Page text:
AB2 guitar amp design questions

Hi,

I have posted this question in the thread 'how does class ab2 sound' but it probably wasnt the best place to post it.

I have designed a guitar amp using 2x 807's in AB2 push pull, they produce around 75W in this configuration and require a load of 4k2 - 5kohms.
My first question is are the 2 output transformers i am looking at good choices (price is a factor)?
they are 1650R and 1650N
Here is a link to the specs:
http://www.hammondmfg.com/1608.htm

Also i have 2 x 12ax7 gain stages followed by a 12ax7 phase inverter (LTP type) so in total only 2 preamp valves, i have calculated more than enough gain with them using 120k anode loads and 1k5 cathode bias resistors to produce the required 100v peak swing from 10mV peak input.
(the buffering after the LTP is via IRF820 mosfets to drive the 807's)
But all guitar amp schematics i have seen of this power use another 12ax7 in the gain stage, am i missing somthing? will i be alright using 2 preamp tubes?

Cheers
Craig
 
I'm not an expert at amp design, but here's some of what I've learned.

12AT7 might be a better choice for the LTP, since it has higher current ratings. I believe it is equivalent to the 6SN7 (and 12AX7 = 6SL7), although the octals are usually more linear, which is why they're common in HiFi.

The preamp is designed to present the grid voltage the output tubes want to see (usually a lot more in a guitar amp where output tube distortion is desirable). For 6V6 that is about 25 volts.

The least number of preamp gain stages I've seen in a guitar amp is one (plus the LTP gain) in a Matchless Spitfire or Vox AC15. Modern guitar amps use more gain stages along with master gain in order to get preamp distortion.

I've been experimenting with two gain stages (i.e. one 12AX7 preamp into a LTP, or three preamp gains into a cathodyne), which appears to be rare in guitar amps. Most have three, which I believe is to compensate for gain lost in reverb.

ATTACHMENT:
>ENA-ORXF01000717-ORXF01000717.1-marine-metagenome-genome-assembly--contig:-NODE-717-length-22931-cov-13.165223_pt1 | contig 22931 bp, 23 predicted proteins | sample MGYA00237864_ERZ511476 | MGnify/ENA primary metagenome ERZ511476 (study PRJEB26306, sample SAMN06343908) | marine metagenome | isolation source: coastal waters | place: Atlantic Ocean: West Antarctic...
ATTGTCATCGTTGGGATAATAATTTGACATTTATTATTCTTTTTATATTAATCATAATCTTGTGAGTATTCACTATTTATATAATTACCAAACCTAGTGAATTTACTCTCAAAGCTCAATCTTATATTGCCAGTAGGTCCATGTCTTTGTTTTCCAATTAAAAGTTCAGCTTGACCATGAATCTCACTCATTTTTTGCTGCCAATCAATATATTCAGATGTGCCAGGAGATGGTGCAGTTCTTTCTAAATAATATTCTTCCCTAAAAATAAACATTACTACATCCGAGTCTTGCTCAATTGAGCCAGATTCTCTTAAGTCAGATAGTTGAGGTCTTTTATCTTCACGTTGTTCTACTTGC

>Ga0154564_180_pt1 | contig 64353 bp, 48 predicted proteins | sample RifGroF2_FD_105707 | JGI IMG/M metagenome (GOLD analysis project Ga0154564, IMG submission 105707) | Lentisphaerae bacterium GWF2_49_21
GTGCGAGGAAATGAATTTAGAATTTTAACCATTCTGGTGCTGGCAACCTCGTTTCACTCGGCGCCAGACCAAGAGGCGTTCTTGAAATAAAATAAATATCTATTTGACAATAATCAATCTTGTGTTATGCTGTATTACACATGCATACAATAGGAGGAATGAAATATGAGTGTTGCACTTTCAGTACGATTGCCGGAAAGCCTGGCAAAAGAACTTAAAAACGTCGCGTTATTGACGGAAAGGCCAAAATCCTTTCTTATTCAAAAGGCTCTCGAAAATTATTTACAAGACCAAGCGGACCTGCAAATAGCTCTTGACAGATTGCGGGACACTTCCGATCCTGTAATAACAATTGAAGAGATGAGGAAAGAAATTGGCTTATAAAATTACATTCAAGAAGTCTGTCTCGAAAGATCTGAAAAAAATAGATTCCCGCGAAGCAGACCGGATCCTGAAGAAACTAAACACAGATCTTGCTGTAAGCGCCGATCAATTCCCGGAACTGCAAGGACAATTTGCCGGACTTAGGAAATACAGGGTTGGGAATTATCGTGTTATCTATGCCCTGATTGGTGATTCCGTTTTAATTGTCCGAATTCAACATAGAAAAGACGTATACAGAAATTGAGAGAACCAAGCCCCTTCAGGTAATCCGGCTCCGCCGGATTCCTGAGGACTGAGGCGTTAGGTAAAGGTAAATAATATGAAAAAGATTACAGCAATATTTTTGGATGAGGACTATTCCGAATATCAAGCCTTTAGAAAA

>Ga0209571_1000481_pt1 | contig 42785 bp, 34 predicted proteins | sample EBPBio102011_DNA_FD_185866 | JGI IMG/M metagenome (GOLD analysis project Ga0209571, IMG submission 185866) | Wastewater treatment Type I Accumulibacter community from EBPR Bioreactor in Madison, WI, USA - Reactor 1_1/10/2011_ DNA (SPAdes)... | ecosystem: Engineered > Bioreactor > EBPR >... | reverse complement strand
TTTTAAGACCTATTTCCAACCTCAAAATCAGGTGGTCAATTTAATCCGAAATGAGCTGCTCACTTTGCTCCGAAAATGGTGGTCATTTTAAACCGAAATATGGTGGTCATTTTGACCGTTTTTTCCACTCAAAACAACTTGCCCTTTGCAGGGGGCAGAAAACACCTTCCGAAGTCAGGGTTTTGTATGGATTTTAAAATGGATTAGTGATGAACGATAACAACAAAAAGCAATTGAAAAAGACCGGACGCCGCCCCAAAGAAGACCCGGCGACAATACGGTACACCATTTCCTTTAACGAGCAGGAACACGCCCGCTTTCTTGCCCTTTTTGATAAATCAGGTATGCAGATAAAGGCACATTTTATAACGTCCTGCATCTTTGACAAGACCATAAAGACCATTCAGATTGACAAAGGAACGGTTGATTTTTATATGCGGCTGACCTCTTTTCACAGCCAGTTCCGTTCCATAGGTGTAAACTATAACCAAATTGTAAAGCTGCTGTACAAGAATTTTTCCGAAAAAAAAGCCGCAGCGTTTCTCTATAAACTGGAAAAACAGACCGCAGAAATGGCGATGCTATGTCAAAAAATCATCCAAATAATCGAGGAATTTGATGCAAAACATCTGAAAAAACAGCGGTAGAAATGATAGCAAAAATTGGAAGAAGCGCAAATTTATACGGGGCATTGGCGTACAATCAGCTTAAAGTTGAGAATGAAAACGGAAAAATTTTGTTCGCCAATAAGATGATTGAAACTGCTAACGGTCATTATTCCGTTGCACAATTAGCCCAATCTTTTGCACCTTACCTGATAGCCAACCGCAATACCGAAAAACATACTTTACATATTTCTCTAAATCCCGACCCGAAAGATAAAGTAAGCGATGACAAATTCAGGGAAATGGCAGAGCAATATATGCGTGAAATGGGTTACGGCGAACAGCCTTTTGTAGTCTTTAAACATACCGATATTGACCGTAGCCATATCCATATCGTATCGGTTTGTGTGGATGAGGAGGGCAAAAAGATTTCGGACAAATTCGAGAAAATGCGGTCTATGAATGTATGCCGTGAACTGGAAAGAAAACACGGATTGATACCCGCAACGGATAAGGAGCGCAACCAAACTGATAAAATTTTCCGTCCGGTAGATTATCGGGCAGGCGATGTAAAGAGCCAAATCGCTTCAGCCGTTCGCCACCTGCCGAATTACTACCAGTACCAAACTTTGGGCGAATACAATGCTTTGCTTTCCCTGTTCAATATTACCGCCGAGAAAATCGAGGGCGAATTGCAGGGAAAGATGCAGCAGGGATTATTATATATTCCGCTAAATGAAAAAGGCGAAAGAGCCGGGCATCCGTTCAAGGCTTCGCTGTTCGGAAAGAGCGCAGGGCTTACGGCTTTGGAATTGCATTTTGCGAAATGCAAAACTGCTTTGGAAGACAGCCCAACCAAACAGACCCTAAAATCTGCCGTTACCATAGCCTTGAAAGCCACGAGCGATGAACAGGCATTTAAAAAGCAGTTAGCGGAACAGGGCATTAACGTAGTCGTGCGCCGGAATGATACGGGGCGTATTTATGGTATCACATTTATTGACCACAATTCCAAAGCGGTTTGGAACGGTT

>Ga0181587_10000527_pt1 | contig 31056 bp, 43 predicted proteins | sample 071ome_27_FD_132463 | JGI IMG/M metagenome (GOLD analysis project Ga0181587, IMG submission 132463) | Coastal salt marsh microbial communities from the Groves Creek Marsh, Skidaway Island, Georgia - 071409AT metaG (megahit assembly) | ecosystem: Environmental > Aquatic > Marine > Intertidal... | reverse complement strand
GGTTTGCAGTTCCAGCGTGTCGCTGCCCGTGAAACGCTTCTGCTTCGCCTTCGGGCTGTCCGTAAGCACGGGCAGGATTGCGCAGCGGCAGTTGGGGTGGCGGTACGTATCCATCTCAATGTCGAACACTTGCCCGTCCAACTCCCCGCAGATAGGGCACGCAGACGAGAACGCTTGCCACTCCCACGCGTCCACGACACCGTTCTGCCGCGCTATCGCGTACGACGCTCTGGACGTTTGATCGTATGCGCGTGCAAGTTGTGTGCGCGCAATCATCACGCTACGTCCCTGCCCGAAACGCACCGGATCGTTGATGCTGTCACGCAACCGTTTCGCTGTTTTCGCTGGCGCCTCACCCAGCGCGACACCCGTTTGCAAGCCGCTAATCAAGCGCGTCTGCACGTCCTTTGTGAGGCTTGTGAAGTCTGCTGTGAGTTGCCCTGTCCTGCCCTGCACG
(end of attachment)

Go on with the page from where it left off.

Here's a nice example of a simple 807 amp
http://www.tubes.mynetcologne.de/roehren/807pp/schematics_e.html
 
Craig405 said:
My first question is are the 2 output transformers i am looking at good choices (price is a factor)?
they are 1650R and 1650N

In a case like this, I'd go with the 1650R. The 1650N is rated at 60W, and your design will easily exceed this. From the Hammonds I've used, they won't go much over the rating. Trying to force too many watts through the OPT will cause core saturation, and that's horrible-sounding, even in a guitar amp.

Also i have 2 x 12ax7 gain stages followed by a 12ax7 phase inverter (LTP type) so in total only 2 preamp valves, i have calculated more than enough gain with them using 120k anode loads and 1k5 cathode bias resistors to produce the required 100v peak swing from 10mV peak input.
(the buffering after the LTP is via IRF820 mosfets to drive the 807's)
But all guitar amp schematics i have seen of this power use another 12ax7 in the gain stage, am i missing somthing? will i be alright using 2 preamp tubes?

You got a passive tone stack in there? That "extra" 12AX7 in most guitar amps is used for the tone stack.
 

ray_moth

Ex-Moderator
2004-01-27 8:55 am
Jakarta
A 12AX7 isn't up to the task of dealing with grid current in AB2.
Brett, it doesn't have to. As Craig says, the buffering after the LTP is via IRF820 mosfets to drive the 807's. This arrangement is fine - any tube could precede those MOSFET drivers.

I don't know whether to agree with Miles or not. After all, this is a guitar amp and an OPT designed for 60W might do the job very well (unless the amp is meant for a bass guitar, I suppose). Both OPTs have the same max. primary current rating but the advantage of the 1650N is that you save 4lb in weight. You also get a lower p-p loading with the 1650N, which also needs to be considered.
 

Brett

Member
2002-01-07 6:02 pm
ray_moth said:

Brett, it doesn't have to. As Craig says, the buffering after the LTP is via IRF820 mosfets to drive the 807's. This arrangement is fine - any tube could precede those MOSFET drivers.